Global Governance: a very French debate

This week, all the big ideas for the future of world order are coming from Frenchmen.  Here’s WTO Chief Pascal Lamy speaking in Brussels on how the EU should present itself in future G20 meetings (as recorded by Charlemagne):

“If one European takes the floor on one topic, and then another European takes the floor on the same topic, nobody listens. Nobody listens because either it’s the same thing and it gets boring, or it’s not the same thing and it will not influence the result at the end of the day….So the right solution, if I may, is at least to make sure that they speak with one mouth. Not one voice—one mouth—on each topic on the agenda. That would be a great improvement.”

If plodding Anglo-Saxons find this voice/mouth thing a bit too Gallic for comfort (they’ll be distinguishing the signifier and signified in EU policy next!) it’s really rather elegant: if lots of European leaders insist on going to G20 confabs they should “divvy up the agenda ahead of time, and agree that one leader would speak (and only one) on each topic in the name of the EU”.  In New York, meanwhile, President Sarkozy spoke on global governance at Columbia today, forsaking elegance for ambition:

“In the 21st century,” he said, “we cannot afford that only a handful of countries lead the way. India, Africa and Latin America represent 2.5 billion people, but have no permanent seats in the Security Council. On this trip, I am initiating a reform to have permanent members from every region of the world. We need this in order to tackle the global environmental and financial challenges we are facing.”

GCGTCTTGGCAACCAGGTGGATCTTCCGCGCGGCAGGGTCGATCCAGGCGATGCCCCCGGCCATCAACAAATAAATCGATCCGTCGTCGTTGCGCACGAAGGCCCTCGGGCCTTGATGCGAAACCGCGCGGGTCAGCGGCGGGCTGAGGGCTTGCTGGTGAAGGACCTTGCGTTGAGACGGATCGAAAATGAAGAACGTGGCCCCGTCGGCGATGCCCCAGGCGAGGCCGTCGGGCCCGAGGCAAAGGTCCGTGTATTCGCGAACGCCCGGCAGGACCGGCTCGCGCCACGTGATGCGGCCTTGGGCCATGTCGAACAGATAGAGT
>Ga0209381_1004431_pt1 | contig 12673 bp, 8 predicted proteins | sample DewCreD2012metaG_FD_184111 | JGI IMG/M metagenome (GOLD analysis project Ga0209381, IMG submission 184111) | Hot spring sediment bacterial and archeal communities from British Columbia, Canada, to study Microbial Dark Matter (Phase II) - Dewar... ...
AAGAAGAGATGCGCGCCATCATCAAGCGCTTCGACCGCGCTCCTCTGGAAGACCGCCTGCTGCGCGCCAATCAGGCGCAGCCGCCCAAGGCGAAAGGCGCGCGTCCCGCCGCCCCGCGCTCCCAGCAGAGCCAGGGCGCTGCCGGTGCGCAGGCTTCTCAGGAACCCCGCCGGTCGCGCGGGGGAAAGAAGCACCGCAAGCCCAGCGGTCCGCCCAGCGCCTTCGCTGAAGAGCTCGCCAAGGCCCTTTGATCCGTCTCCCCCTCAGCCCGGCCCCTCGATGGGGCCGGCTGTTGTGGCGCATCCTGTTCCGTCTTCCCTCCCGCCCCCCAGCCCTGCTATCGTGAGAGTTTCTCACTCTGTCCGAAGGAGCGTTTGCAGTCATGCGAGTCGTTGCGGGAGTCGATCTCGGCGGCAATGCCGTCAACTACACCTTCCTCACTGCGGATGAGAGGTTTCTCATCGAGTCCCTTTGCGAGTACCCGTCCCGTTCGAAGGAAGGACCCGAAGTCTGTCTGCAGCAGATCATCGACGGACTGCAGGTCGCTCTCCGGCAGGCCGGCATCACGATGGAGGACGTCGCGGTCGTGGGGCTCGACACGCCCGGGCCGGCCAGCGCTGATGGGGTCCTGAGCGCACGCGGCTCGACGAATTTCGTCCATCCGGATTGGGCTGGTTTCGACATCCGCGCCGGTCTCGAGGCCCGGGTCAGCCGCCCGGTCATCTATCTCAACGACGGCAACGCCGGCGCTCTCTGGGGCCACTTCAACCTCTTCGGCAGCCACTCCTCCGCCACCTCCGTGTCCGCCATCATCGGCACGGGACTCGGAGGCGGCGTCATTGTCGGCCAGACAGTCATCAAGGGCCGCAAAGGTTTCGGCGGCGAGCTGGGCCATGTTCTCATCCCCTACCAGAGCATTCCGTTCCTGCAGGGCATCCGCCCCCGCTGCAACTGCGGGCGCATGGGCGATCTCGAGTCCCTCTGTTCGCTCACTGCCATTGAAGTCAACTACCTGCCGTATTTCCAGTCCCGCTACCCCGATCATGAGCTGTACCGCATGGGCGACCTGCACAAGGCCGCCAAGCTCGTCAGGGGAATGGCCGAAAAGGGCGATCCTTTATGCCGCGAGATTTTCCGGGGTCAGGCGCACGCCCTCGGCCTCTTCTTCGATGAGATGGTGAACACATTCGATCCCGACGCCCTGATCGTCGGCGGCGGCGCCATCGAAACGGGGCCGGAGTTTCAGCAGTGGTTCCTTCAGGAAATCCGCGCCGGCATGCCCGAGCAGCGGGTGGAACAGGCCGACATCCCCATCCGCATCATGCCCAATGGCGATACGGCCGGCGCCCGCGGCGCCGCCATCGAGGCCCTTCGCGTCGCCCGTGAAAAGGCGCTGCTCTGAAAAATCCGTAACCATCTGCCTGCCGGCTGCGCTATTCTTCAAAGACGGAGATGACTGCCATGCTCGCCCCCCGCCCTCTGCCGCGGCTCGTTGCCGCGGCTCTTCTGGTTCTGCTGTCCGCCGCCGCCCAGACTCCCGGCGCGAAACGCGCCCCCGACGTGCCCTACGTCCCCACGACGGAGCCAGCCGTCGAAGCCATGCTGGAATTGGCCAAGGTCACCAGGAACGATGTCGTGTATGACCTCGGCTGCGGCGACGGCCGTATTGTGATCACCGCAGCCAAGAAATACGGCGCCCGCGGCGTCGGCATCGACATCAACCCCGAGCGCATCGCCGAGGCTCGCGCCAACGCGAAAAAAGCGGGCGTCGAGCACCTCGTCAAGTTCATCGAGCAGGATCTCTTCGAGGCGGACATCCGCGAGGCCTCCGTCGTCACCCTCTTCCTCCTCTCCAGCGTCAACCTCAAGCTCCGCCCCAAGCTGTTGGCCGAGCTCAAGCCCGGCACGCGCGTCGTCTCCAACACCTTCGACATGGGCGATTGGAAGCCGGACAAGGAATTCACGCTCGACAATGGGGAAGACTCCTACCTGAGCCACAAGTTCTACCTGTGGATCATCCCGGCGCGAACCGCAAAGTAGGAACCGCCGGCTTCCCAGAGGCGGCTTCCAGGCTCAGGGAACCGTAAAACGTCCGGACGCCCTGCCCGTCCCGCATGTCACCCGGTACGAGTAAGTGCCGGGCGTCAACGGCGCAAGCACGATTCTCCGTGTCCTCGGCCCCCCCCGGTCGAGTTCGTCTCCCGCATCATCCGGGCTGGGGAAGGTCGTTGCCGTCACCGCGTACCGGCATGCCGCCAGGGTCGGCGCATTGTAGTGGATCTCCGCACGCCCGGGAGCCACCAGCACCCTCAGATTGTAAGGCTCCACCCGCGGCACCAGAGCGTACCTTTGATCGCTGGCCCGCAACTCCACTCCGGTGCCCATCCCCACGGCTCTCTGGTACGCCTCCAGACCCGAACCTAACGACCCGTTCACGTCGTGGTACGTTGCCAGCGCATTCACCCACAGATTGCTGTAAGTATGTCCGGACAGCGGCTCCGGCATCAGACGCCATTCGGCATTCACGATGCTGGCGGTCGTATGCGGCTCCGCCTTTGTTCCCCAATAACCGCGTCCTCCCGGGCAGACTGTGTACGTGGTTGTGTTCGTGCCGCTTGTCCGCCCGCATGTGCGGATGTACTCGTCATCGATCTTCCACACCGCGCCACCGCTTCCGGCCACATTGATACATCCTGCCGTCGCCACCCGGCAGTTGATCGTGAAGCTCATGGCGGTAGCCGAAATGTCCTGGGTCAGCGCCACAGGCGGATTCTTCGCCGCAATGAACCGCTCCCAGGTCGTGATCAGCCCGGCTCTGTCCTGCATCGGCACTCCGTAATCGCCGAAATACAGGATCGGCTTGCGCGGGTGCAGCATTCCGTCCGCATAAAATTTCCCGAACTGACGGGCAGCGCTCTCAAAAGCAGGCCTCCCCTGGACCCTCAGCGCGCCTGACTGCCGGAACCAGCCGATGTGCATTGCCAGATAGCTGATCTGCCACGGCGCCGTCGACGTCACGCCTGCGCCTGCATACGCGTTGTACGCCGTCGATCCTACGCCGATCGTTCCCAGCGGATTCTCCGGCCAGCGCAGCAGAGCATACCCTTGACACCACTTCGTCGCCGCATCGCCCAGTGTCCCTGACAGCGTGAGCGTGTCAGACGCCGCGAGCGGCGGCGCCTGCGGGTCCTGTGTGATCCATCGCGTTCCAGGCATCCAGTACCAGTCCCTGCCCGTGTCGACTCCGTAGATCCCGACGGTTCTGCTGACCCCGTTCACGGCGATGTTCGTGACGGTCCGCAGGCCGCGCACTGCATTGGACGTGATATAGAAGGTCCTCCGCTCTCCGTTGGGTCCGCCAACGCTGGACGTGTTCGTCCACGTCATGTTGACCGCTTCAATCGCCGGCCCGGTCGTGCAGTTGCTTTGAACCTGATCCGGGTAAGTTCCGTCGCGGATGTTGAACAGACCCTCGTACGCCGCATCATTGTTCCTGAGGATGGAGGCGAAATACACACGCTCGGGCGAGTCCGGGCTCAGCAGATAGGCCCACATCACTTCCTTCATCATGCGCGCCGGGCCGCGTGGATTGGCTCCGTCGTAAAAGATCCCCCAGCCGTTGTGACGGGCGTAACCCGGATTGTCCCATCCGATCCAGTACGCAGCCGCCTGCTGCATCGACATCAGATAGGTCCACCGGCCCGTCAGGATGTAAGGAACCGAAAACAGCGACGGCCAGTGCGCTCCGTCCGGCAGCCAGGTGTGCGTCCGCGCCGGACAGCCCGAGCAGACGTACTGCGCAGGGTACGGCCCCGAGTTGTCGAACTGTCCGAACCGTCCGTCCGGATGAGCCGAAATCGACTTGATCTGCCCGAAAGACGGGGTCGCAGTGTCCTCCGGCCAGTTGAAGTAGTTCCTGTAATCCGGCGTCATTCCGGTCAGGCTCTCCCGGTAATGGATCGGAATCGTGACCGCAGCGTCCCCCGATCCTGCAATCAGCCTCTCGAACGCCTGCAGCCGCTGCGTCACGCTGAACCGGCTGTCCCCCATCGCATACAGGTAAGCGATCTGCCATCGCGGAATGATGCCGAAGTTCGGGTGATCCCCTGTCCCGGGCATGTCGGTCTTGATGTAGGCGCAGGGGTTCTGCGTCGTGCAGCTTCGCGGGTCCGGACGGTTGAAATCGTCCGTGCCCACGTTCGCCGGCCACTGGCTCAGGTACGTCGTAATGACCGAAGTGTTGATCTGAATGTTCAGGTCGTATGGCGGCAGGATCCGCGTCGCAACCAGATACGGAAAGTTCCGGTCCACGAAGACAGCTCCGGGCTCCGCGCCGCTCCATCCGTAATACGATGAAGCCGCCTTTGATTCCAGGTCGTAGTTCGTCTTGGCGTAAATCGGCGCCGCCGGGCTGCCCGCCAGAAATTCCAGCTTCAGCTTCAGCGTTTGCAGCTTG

I’d like to tell you more about Sarkozy’s speech, but (i) he abandoned his prepared text, so we’re still waiting for a full transcript; (ii) almost every account of the event I’ve read so far has focused on how Carla looked.  Which was, if you must ask, good.

[Picture credit: Columbia’s Hoot.]

Update [David]: The Telegraph sees a conspiracy in something called asymmetrical translation:

The French version of the binding summit text, agreed on Thursday, used the original words “le gouvernement économique”.

To spare Mr Brown’s feelings, the English text used the more innocuous and less controversial term “economic governance”.

“There is no fundamental difference of view, but rather a sensitivity to certain words which has led to an asymmetrical translation,” remarked the EU president.